China launches major campaign on social media regulation – will online freedom of expression become a thing of the past?

The integration of social media within society has become commonplace, with users exposed to political, systemic and legal ideology freely and frequently. Ideas posed by journalists, academics and activists that would be rejected in mainstream media can freely circulate across social media platforms; exposing users to ‘real’ uncensored information and creating new, ‘modern’ political and societal ideology. For the general population, this freedom of expression seems vital, however, with global political issues rife in society, governments are beginning to panic that social media could open our eyes to ‘too much’.

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China cracks down

In their most recent attempt to restrict freedom of expression, China is targeting popular social media messaging services such as WeChat, in order to prevent ‘the spreading of rumours.’ Ruled by the Communist Party, President Xi Jinping believes that social media if unregulated could expose users to ‘rumours’ and new ideology, threatening the position of the Communist Party.

China aggressively regulates much of the internet. Over the month of March, the popular chatting service WeChat removed over 40 accounts displaying information about economic and political matters. If users of social media in China including ‘weibo’ do post false or ‘misleading’ information, they could now even face prison time.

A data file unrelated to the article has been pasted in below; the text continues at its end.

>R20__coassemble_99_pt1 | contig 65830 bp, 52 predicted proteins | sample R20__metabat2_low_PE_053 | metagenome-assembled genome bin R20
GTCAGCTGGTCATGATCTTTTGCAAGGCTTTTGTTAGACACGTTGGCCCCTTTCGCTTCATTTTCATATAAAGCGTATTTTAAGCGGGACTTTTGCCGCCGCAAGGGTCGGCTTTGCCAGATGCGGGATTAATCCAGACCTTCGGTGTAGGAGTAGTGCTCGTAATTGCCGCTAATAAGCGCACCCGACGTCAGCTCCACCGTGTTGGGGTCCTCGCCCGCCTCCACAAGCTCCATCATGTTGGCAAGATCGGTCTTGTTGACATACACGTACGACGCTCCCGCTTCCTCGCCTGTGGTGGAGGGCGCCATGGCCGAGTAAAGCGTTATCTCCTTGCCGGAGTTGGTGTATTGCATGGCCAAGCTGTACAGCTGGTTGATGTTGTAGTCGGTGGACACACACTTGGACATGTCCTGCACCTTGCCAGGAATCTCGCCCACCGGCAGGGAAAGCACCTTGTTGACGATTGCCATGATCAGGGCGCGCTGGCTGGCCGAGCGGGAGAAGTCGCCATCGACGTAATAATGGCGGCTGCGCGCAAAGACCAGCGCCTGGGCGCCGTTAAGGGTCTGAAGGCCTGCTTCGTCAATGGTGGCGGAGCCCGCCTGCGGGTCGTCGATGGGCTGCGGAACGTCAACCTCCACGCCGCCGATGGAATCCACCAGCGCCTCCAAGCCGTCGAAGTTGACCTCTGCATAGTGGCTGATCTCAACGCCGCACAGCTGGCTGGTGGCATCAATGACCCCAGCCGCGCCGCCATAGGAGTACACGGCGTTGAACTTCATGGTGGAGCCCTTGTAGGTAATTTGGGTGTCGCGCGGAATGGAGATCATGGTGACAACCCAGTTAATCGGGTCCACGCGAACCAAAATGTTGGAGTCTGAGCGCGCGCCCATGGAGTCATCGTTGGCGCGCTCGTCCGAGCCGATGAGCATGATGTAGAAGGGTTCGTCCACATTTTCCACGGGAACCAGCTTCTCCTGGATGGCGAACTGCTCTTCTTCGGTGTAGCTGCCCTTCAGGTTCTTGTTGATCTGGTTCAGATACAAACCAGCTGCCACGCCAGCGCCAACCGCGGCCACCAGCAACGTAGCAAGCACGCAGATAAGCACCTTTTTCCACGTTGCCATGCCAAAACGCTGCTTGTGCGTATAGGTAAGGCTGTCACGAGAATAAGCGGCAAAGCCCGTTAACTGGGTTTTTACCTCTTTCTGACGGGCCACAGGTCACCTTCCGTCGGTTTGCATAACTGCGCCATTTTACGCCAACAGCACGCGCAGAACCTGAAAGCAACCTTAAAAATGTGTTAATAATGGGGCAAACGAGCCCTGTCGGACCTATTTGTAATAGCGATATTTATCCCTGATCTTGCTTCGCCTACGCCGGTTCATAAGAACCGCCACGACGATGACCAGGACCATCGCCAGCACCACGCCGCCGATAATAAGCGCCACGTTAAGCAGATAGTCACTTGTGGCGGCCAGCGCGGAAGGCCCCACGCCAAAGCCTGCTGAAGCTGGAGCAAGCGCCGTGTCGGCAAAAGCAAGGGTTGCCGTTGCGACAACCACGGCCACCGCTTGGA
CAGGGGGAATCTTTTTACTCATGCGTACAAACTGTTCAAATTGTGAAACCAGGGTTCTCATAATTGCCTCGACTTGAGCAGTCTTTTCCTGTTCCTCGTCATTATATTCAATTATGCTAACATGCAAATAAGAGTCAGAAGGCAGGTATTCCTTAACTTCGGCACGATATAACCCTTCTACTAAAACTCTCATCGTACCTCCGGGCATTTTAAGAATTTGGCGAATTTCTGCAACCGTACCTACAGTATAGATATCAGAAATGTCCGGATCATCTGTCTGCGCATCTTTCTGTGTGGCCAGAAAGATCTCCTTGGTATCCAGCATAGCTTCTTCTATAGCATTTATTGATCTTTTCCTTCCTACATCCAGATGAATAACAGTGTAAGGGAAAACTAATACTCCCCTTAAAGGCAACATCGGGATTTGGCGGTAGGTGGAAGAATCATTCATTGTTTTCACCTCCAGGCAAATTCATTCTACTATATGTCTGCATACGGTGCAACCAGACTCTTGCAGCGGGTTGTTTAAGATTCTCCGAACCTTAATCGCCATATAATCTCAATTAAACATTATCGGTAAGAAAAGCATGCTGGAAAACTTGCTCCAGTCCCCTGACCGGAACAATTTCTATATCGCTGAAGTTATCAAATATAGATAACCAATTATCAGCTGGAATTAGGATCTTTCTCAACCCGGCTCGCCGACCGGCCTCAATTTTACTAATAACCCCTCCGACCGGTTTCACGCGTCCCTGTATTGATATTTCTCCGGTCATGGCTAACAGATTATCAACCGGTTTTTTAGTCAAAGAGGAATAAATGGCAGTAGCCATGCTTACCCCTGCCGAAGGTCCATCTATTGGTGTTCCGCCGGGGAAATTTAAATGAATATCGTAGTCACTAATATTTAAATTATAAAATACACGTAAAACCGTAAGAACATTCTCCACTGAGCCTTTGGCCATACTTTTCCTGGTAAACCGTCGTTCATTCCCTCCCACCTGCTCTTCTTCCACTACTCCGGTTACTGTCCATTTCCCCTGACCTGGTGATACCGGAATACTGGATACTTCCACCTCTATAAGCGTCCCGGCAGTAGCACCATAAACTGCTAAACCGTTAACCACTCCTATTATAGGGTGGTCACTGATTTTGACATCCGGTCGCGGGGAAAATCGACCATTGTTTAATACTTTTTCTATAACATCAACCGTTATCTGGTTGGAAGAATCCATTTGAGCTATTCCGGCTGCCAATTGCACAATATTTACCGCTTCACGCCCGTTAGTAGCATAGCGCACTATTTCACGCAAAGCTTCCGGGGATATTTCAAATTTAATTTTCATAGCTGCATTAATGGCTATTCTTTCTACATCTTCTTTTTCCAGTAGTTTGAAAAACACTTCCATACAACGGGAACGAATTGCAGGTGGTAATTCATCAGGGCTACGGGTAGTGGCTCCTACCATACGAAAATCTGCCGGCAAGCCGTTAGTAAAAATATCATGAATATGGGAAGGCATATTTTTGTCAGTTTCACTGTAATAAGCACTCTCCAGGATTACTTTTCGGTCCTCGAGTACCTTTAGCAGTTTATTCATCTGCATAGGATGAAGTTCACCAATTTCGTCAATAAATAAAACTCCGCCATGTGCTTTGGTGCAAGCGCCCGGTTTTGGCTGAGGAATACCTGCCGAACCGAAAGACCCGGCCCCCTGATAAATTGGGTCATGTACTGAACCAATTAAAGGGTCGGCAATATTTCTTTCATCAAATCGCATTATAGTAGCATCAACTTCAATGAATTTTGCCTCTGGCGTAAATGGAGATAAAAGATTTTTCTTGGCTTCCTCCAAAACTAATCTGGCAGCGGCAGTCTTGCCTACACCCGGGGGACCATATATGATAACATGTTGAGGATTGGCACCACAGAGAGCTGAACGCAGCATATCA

Is this becoming the new norm?

In regards to banning and prohibiting social media sites, China is not the only country to enforce heavy regulation. Iran, Syria, Bangladesh, Egypt and, most notably, North Korea have all banned social media site Facebook, if only for a short period of time. Many of these bans were the result of government fear or political crises, and the general consensus that the public should not have access to opposing or controversial political ideology.

Social media today – the UK

In the UK, social media is almost a necessity for users, including both business and personal use. Organisations use social media to connect with their audiences, relate to customers and ultimately sell a product or service to the public. Social media also offers a window into differing public opinion, as seen recently during the European Elections.

Social media, to the general public, offers hope and education during times of crises, and provides opinion and information that could change political views heavily. I know from personal experience that using social media has changed some of my views. Heavy regulation to eliminate opposing political views however is surely crushing democracy, and with more and more bans, suspicion and regulation, it is reasonable to assume that online freedom expression could soon become a thing of the past.

If you are interested in the effects social media has had on the UK and across the world, check out our other blogs ‘First it was magazines, now it’s social media’ and ‘How social media is changing the world.’


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